“Nearly every day of my life, I have eaten. But today, as I fast, I will pray …
I pray for Wendy’s employees and staff, that they will speak to their management and tell them they are ashamed to work for a company that doesn’t join a sensible program to help the people on whom their profits depend.
I pray that people like you will stop eating at Wendy’s until they change their ways.
I pray that all of us will learn to give thanks for every meal, thanking God for our food, for the good earth that produced it, and for the hardworking farmworkers who planted, tended, and harvested it.
My fast is a small act. But it strengthens my resolve to keep working and speaking out every day for the just, generous, and joyful world God desires for all of us – including my neighbors who are working hard in the fields even now. I hope you’ll join me.”
As we begin Week 4 of this month’s interfaith fast, these words of prayer and invitation from a close and longtime friend of the Coalition of Immokalee Workers, Christian author Brian McLaren, echo in the actions taken by tens of thousands of people of faith over the course of this 25-year movement for farmworker justice.
The fasting act of each and every participant this month may be small, as Brian writes. However, combined with a letter to Wendy’s headquarters, or a public delivery to a local restaurant, or even a sermon that spreads the Wendy’s Boycott to hundreds more, the fasting act grows in influence while remaining a small contribution. Yet, being those which are within our reach, these acts represent the ‘granito de arena’ that each of us as allies puts into the Fair Food movement whenever we take action alongside farmworkers. That is, the grain of sand each of us brings forth – with our fast, with our words, with our time, and with our hearts – to place alongside the hundreds of thousands of grains of sand of farmworkers and consumers have deposited over the years.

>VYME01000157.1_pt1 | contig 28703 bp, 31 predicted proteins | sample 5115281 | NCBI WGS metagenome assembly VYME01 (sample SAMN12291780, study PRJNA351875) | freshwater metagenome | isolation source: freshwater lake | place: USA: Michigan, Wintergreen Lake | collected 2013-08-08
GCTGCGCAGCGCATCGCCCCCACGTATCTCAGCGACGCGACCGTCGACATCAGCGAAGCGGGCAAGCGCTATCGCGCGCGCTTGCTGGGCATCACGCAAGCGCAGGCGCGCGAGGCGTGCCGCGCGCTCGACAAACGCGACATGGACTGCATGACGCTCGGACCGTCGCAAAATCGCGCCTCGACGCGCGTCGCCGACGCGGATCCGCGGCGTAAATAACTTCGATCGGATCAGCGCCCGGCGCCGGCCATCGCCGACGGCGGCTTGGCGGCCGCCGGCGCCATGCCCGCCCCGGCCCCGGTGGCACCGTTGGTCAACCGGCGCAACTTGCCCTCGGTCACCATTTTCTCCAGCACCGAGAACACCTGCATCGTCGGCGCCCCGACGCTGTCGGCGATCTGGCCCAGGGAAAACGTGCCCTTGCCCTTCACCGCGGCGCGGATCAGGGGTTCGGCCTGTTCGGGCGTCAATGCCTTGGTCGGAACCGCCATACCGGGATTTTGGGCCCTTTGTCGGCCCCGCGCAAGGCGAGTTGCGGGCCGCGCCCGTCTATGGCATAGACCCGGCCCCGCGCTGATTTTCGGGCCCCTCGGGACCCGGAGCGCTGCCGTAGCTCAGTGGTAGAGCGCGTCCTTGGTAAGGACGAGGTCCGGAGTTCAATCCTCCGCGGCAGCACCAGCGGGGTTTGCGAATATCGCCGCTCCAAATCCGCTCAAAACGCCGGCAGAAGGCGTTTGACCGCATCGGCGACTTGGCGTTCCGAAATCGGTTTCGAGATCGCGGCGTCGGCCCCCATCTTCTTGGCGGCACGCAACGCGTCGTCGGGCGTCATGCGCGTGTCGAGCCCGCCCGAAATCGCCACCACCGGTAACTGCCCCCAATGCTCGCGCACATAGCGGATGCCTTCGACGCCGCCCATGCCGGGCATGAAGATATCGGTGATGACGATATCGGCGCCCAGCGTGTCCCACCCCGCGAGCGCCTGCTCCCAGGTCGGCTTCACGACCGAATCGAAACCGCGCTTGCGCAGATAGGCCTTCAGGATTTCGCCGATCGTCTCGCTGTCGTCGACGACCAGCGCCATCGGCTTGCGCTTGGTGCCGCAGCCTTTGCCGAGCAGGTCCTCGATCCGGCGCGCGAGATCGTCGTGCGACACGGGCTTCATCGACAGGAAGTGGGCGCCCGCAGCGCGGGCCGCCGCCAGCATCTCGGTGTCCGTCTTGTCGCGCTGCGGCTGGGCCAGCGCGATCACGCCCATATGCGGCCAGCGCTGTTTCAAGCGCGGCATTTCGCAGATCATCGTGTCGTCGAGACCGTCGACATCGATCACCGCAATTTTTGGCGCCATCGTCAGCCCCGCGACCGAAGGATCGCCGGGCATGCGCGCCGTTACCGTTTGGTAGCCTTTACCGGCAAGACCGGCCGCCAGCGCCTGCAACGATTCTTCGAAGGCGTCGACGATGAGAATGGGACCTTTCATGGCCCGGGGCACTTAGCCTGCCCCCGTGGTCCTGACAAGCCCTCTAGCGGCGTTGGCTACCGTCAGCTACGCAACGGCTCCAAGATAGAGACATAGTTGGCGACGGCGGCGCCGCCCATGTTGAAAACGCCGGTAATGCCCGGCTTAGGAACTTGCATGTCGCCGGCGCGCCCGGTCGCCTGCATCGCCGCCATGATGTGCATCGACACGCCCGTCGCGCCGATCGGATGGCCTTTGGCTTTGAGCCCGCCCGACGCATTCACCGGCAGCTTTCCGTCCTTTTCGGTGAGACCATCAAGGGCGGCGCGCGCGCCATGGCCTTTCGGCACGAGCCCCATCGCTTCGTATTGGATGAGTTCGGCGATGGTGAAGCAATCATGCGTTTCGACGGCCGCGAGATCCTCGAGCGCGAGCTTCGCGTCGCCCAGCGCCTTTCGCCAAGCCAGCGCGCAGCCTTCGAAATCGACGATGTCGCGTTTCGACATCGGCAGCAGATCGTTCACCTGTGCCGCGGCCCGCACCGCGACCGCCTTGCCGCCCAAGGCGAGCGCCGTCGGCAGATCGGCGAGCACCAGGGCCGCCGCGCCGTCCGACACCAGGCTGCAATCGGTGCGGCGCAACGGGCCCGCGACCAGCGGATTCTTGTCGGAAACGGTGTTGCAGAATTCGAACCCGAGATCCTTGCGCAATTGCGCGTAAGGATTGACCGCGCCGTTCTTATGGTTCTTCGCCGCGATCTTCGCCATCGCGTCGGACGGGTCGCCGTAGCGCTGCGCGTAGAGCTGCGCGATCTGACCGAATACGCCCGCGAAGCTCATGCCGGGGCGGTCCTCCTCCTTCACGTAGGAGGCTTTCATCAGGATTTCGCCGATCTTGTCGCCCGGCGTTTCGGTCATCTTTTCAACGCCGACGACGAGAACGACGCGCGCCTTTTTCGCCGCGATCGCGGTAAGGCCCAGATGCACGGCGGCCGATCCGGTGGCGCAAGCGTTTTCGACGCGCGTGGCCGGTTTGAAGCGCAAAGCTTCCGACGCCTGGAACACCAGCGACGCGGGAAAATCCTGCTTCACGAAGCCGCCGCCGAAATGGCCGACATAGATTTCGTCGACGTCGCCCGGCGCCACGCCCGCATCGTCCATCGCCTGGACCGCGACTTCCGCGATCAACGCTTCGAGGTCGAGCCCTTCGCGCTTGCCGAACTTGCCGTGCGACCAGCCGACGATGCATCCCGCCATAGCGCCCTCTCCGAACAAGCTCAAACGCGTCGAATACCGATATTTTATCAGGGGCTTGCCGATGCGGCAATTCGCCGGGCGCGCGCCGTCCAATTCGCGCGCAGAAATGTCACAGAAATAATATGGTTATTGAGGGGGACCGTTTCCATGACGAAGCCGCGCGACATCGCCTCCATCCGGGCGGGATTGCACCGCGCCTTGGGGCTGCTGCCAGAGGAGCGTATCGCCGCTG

Today, we look admiringly upon what we’ve built together. Following farmworkers’ tremendous leadership, we have constructed a beautiful, solid, towering structure of verifiable human rights for farmworkers in the fields: the Fair Food Program. Yet today, we also know there is a lot of work to be done – for workers in other crops, in other industries, in other countries, even.
Rabbi Barbara Penzner, a #tomatorabbi from Hillel B’nai Torah in Massachusetts who visited Immokalee last week to participate in the AFF Faith Working Group annual meeting (the group is pictured above), reflected on this vision after conversations with farmworker leaders Lupe Gonzalo and Julia de la Cruz:
The CIW women have trained scores of women from Florida to North Carolina to know their rights under the Fair Food Program. Sadly, many of the women ask, “if these are the rights I get working for this [participating] grower, why don’t I have the same rights on other farms?”
To bring this vision into our present reality, we must bring Wendy’s and its enormous purchasing power into the Fair Food Program.
Let us — farmworkers, faith allies, students, and all consumers of conscience — continue putting our small acts together, until our call is too loud, our voice too powerful for Wendy’s to continue ignoring.
And in this month of fasting:
“May each moment of hunger bind us together with all people who hunger for justice. May the dignity of daily bread and the cool waters of equity quench our thirst... May Wendy's and the Coalition of Immokalee Workers feast together at a table of Fair Food.” (Rev. Patricia Carque, faster from the Florida Conference of the United Church of Christ)
The Immokalee Crew